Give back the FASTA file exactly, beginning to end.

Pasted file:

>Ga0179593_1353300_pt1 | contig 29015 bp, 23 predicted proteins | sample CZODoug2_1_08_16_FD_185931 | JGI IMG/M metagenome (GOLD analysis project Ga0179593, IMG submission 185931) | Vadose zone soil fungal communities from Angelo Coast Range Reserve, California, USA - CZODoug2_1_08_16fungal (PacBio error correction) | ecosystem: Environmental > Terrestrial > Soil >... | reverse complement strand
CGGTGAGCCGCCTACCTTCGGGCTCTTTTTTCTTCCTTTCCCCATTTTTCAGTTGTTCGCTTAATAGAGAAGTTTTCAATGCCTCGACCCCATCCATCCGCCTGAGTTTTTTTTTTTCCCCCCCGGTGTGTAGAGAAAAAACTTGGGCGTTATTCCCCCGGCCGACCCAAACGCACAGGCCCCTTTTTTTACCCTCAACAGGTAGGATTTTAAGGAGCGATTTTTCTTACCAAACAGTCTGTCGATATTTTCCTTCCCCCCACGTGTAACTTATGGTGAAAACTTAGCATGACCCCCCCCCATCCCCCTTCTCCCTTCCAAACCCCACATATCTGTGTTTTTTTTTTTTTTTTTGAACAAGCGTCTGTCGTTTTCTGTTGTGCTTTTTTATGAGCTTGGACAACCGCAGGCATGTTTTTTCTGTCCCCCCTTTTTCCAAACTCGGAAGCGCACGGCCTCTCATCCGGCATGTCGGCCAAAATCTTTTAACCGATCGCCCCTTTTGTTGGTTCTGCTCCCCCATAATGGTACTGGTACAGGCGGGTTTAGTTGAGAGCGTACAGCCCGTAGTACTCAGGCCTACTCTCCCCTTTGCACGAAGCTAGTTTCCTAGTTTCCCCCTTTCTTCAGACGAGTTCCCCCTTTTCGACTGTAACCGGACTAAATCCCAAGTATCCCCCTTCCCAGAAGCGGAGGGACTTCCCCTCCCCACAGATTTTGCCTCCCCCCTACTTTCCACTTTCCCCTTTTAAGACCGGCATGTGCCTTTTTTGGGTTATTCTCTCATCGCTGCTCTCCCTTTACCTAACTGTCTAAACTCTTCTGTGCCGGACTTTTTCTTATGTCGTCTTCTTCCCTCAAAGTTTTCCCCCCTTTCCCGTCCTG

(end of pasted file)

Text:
>Ga0179593_1353300_pt1 | contig 29015 bp, 23 predicted proteins | sample CZODoug2_1_08_16_FD_185931 | JGI IMG/M metagenome (GOLD analysis project Ga0179593, IMG submission 185931) | Vadose zone soil fungal communities from Angelo Coast Range Reserve, California, USA - CZODoug2_1_08_16fungal (PacBio error correction) | ecosystem: Environmental > Terrestrial > Soil >... | reverse complement strand
CGGTGAGCCGCCTACCTTCGGGCTCTTTTTTCTTCCTTTCCCCATTTTTCAGTTGTTCGCTTAATAGAGAAGTTTTCAATGCCTCGACCCCATCCATCCGCCTGAGTTTTTTTTTTTCCCCCCCGGTGTGTAGAGAAAAAACTTGGGCGTTATTCCCCCGGCCGACCCAAACGCACAGGCCCCTTTTTTTACCCTCAACAGGTAGGATTTTAAGGAGCGATTTTTCTTACCAAACAGTCTGTCGATATTTTCCTTCCCCCCACGTGTAACTTATGGTGAAAACTTAGCATGACCCCCCCCCATCCCCCTTCTCCCTTCCAAACCCCACATATCTGTGTTTTTTTTTTTTTTTTTGAACAAGCGTCTGTCGTTTTCTGTTGTGCTTTTTTATGAGCTTGGACAACCGCAGGCATGTTTTTTCTGTCCCCCCTTTTTCCAAACTCGGAAGCGCACGGCCTCTCATCCGGCATGTCGGCCAAAATCTTTTAACCGATCGCCCCTTTTGTTGGTTCTGCTCCCCCATAATGGTACTGGTACAGGCGGGTTTAGTTGAGAGCGTACAGCCCGTAGTACTCAGGCCTACTCTCCCCTTTGCACGAAGCTAGTTTCCTAGTTTCCCCCTTTCTTCAGACGAGTTCCCCCTTTTCGACTGTAACCGGACTAAATCCCAAGTATCCCCCTTCCCAGAAGCGGAGGGACTTCCCCTCCCCACAGATTTTGCCTCCCCCCTACTTTCCACTTTCCCCTTTTAAGACCGGCATGTGCCTTTTTTGGGTTATTCTCTCATCGCTGCTCTCCCTTTACCTAACTGTCTAAACTCTTCTGTGCCGGACTTTTTCTTATGTCGTCTTCTTCCCTCAAAGTTTTCCCCCCTTTCCCGTCCTG